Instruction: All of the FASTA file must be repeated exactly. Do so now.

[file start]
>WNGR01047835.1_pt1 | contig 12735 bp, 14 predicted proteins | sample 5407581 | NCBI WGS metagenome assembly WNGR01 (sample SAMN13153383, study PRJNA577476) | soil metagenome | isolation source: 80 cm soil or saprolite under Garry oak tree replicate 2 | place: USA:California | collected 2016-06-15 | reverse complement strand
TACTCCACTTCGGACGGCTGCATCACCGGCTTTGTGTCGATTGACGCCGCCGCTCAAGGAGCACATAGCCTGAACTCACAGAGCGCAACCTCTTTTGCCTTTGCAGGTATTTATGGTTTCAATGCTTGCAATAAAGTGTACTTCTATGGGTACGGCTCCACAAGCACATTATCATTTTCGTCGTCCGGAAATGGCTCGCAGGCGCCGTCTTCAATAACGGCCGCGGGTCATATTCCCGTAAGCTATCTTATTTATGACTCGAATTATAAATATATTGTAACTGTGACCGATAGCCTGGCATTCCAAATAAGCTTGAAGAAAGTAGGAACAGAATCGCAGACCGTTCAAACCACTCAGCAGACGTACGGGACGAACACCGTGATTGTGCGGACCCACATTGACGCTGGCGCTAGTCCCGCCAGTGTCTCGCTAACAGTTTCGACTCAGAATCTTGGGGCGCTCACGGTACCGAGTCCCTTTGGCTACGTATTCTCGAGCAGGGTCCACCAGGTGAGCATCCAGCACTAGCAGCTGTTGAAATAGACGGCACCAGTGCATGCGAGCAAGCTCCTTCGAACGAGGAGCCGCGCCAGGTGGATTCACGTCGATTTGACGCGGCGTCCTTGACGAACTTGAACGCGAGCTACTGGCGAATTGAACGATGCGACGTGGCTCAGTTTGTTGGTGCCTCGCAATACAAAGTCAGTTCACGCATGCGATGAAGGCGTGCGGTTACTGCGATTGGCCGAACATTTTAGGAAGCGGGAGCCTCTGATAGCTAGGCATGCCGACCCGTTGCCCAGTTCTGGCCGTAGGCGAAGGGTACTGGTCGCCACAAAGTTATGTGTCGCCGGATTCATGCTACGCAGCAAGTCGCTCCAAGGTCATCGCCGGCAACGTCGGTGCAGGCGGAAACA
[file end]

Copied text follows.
>WNGR01047835.1_pt1 | contig 12735 bp, 14 predicted proteins | sample 5407581 | NCBI WGS metagenome assembly WNGR01 (sample SAMN13153383, study PRJNA577476) | soil metagenome | isolation source: 80 cm soil or saprolite under Garry oak tree replicate 2 | place: USA:California | collected 2016-06-15 | reverse complement strand
TACTCCACTTCGGACGGCTGCATCACCGGCTTTGTGTCGATTGACGCCGCCGCTCAAGGAGCACATAGCCTGAACTCACAGAGCGCAACCTCTTTTGCCTTTGCAGGTATTTATGGTTTCAATGCTTGCAATAAAGTGTACTTCTATGGGTACGGCTCCACAAGCACATTATCATTTTCGTCGTCCGGAAATGGCTCGCAGGCGCCGTCTTCAATAACGGCCGCGGGTCATATTCCCGTAAGCTATCTTATTTATGACTCGAATTATAAATATATTGTAACTGTGACCGATAGCCTGGCATTCCAAATAAGCTTGAAGAAAGTAGGAACAGAATCGCAGACCGTTCAAACCACTCAGCAGACGTACGGGACGAACACCGTGATTGTGCGGACCCACATTGACGCTGGCGCTAGTCCCGCCAGTGTCTCGCTAACAGTTTCGACTCAGAATCTTGGGGCGCTCACGGTACCGAGTCCCTTTGGCTACGTATTCTCGAGCAGGGTCCACCAGGTGAGCATCCAGCACTAGCAGCTGTTGAAATAGACGGCACCAGTGCATGCGAGCAAGCTCCTTCGAACGAGGAGCCGCGCCAGGTGGATTCACGTCGATTTGACGCGGCGTCCTTGACGAACTTGAACGCGAGCTACTGGCGAATTGAACGATGCGACGTGGCTCAGTTTGTTGGTGCCTCGCAATACAAAGTCAGTTCACGCATGCGATGAAGGCGTGCGGTTACTGCGATTGGCCGAACATTTTAGGAAGCGGGAGCCTCTGATAGCTAGGCATGCCGACCCGTTGCCCAGTTCTGGCCGTAGGCGAAGGGTACTGGTCGCCACAAAGTTATGTGTCGCCGGATTCATGCTACGCAGCAAGTCGCTCCAAGGTCATCGCCGGCAACGTCGGTGCAGGCGGAAACA